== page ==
- Examined my priorities – I’ve started putting myself first and tried to eliminate superfluous sources of stress and complication.
- Started doing more art – I’ve written before about how I got into street art and my therapist had advised me to spend more time doing art to help rebuild my confidence and sense of personal well-being. I did so and ended up doing an art market, getting a piece into an exhibition in a gallery in London and sold a few pieces to a couple of US Instagram friends. This did wonders for my self-esteem and confidence. Art really is the best therapy!
- I am now kinder to myself – I avoid stressful situations and try to not be too hard on myself when I don’t accomplish all the items on my always endless to-do list. Taking it easy is my motto for 2017!
- Simplifying my life – I love clothes and shoes but as before, I’m working hard to reduce the amount I own, by not buying as much as before and passing items on to friends or the charity shop. I still have too much for the amount of space I have but it’s definitely getting a lot better! Also, the Mari Kondo folding method is the best thing ever.
I’m sure there are many other things I could be doing to recover (if you have any great suggestions, please let me know in the comments) but these so far have been helpful. I’m not entirely well just yet as I have some difficulty dealing with stress still, but it’s a work in progress and I’m doing my best to help myself.
PS: I was a guest at Mayfair Aesthetics but words and opinions are my own.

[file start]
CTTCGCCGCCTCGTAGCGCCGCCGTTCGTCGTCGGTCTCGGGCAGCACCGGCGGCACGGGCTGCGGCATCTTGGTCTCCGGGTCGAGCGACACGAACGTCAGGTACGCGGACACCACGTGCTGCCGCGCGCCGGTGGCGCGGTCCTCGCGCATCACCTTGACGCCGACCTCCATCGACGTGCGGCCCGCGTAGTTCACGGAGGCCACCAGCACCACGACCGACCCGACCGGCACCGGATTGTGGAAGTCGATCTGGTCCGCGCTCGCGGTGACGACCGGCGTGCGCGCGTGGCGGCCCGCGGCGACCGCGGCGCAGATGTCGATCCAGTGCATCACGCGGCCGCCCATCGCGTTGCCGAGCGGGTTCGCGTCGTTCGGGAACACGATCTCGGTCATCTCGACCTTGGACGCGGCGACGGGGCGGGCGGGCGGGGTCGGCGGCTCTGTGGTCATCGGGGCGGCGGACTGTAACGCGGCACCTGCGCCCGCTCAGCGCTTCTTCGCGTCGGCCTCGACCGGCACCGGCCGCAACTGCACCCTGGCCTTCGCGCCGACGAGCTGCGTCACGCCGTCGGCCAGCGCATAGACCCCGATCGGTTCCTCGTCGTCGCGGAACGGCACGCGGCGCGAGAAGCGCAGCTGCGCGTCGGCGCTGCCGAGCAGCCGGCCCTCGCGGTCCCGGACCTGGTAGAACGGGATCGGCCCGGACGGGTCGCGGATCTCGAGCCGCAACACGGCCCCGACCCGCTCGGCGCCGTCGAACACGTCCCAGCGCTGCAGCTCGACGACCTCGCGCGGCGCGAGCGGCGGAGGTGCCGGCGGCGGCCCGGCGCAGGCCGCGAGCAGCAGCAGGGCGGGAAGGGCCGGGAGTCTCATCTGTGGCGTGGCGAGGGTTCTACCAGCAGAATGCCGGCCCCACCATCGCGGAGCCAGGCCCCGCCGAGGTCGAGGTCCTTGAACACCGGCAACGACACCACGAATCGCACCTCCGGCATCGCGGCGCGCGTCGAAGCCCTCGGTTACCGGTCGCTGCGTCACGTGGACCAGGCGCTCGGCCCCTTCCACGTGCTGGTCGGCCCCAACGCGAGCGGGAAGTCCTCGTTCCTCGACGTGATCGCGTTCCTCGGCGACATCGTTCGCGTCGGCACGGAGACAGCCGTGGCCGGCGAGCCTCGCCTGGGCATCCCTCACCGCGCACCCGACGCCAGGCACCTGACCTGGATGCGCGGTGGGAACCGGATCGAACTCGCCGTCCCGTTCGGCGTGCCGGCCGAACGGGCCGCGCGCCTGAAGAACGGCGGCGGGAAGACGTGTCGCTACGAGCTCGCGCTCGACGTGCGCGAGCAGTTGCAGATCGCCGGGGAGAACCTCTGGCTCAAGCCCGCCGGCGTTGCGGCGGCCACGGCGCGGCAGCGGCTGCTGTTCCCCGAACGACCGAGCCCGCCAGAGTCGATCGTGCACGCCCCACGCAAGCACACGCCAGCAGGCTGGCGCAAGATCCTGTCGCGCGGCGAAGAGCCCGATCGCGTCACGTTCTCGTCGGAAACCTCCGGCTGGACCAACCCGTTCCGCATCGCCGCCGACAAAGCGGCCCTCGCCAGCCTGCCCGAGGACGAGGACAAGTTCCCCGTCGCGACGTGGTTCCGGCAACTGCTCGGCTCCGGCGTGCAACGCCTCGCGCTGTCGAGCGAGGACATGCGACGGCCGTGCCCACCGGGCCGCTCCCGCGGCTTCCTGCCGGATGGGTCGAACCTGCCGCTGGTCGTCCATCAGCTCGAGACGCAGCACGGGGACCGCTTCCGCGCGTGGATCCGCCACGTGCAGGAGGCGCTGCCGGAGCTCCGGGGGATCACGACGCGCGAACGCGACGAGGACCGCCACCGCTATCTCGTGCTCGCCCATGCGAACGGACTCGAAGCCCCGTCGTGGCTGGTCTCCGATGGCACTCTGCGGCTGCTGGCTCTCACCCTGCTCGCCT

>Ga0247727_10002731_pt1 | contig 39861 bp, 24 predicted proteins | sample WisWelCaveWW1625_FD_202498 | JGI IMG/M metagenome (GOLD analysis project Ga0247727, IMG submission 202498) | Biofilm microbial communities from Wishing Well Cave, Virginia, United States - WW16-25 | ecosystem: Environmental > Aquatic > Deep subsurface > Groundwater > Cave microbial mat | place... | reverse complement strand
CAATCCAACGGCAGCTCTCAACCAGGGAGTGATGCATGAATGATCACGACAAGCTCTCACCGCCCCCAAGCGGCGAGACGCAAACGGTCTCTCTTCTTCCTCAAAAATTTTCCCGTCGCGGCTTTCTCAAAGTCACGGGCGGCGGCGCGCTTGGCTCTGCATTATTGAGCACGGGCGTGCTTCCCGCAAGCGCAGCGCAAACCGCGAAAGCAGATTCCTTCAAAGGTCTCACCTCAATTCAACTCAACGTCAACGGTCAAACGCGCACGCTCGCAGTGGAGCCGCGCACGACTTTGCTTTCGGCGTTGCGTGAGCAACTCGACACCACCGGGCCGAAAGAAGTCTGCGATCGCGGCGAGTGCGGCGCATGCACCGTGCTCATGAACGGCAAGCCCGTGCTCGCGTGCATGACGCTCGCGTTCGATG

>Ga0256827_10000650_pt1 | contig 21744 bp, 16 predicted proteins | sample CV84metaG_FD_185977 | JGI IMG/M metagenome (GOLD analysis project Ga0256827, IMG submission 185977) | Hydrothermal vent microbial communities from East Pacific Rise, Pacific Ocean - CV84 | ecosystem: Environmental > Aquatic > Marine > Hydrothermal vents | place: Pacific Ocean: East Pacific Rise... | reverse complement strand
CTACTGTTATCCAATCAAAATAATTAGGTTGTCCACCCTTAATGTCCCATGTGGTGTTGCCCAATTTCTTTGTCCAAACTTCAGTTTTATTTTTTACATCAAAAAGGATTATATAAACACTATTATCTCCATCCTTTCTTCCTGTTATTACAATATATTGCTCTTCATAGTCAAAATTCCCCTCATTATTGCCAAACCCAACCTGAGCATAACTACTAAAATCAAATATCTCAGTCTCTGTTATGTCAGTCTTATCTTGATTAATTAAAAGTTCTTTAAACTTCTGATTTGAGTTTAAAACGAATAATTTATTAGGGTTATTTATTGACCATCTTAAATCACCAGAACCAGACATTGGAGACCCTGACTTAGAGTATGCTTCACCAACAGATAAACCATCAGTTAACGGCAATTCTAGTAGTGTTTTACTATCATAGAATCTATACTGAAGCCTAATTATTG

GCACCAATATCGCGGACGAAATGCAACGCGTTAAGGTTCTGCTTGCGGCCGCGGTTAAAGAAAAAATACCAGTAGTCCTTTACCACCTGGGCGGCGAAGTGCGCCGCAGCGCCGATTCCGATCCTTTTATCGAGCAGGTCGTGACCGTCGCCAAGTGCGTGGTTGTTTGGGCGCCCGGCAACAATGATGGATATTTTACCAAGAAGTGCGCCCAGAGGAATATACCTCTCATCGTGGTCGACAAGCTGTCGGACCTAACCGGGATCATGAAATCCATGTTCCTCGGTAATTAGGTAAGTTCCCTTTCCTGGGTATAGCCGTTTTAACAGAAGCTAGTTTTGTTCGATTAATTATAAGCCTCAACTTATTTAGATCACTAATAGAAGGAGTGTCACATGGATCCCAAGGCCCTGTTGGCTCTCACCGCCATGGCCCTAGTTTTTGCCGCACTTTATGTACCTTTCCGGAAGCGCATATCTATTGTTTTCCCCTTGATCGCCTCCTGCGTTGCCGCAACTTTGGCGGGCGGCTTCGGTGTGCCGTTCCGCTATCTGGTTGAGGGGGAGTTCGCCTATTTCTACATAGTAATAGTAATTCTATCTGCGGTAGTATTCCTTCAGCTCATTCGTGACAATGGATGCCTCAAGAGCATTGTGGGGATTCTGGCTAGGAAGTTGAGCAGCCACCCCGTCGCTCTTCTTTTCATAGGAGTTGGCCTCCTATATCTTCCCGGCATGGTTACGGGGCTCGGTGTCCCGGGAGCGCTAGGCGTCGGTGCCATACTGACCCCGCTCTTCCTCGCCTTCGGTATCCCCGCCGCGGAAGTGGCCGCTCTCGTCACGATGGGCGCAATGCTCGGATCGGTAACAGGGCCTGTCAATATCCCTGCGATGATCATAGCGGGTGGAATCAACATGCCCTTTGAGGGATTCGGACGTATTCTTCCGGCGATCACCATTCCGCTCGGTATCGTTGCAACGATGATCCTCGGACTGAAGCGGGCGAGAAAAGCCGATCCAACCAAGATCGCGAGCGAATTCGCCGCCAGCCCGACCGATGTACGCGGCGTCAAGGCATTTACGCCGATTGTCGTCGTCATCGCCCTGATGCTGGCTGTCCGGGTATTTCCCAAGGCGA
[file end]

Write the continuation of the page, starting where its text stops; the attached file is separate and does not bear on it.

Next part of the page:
I’ve been rooting like crayzay for you this past year, just had to say that. Strangelyenough, you have been a lot on my mind during the whole time, at the oddest moments, so I am really glad to see you right now at such a better moment in your life, and looking and feeling a lot better for it – I have the same pants aha!! It’s a great thing that you reduced your work schedule and returned to doing more art, it is indeed a great therapy, as it completely wipes your mind clean of the daily problems we deal with. At least with me it works that way, when I’m writing I am completely out of this world, lost somewhere else, being someone else – sometimes not very good for depression, if characters are going through some depressive moods or issues ahaha! And it’s great that it has done good for your self esteem, with me it works completely the opposite way, it makes my self esteem go the such new lows!! I always think I’m the lousiest novelist ever, and I probably am not far from the truth, but still it is the only thing I see myself doing with my life that really makes me happy – as long as I don’t re-read my novels, that is! Funny that you had to force yourself not to isolate yourself, a few years back I went through a bit of a depression (pst partum related) and I only began to get better when I isolated myself, when I pulled away from most of the people I knew, as much as I could. I do hope you overcome all this and get back into being the confident, witty, clever girl I have always seen you as, and here’s to a great new year ahead for you!!
You already stole my suggestion – “Art really is the best therapy!”
From what I know of you, there isn’t much more to add than that.
And if sometimes you just don’t feel like doing it, try going back to the reason you started doing it and what it did for you along this whole time 😉
Keep it up and going!!
I heartily recommend being kinder to yourself. It’s the only way any of us have the time or energy to be amazing.
You’re a very special lady, Sara.
glad you’re feeling better!, I love that you decided to tell us about the process, that’s pretty special! and useful too!.
Sometimes I feel those f*ck*n’ anxiety and fear getting ready to beat me, but I’ve developed some tips to stop them before they rise. I feel kinda proud of myself (but not too much!)
Taking care of yourself, going for a walk and taking it easy, those are magnificent ideas for anybody. Thanks for sharing your thoughts!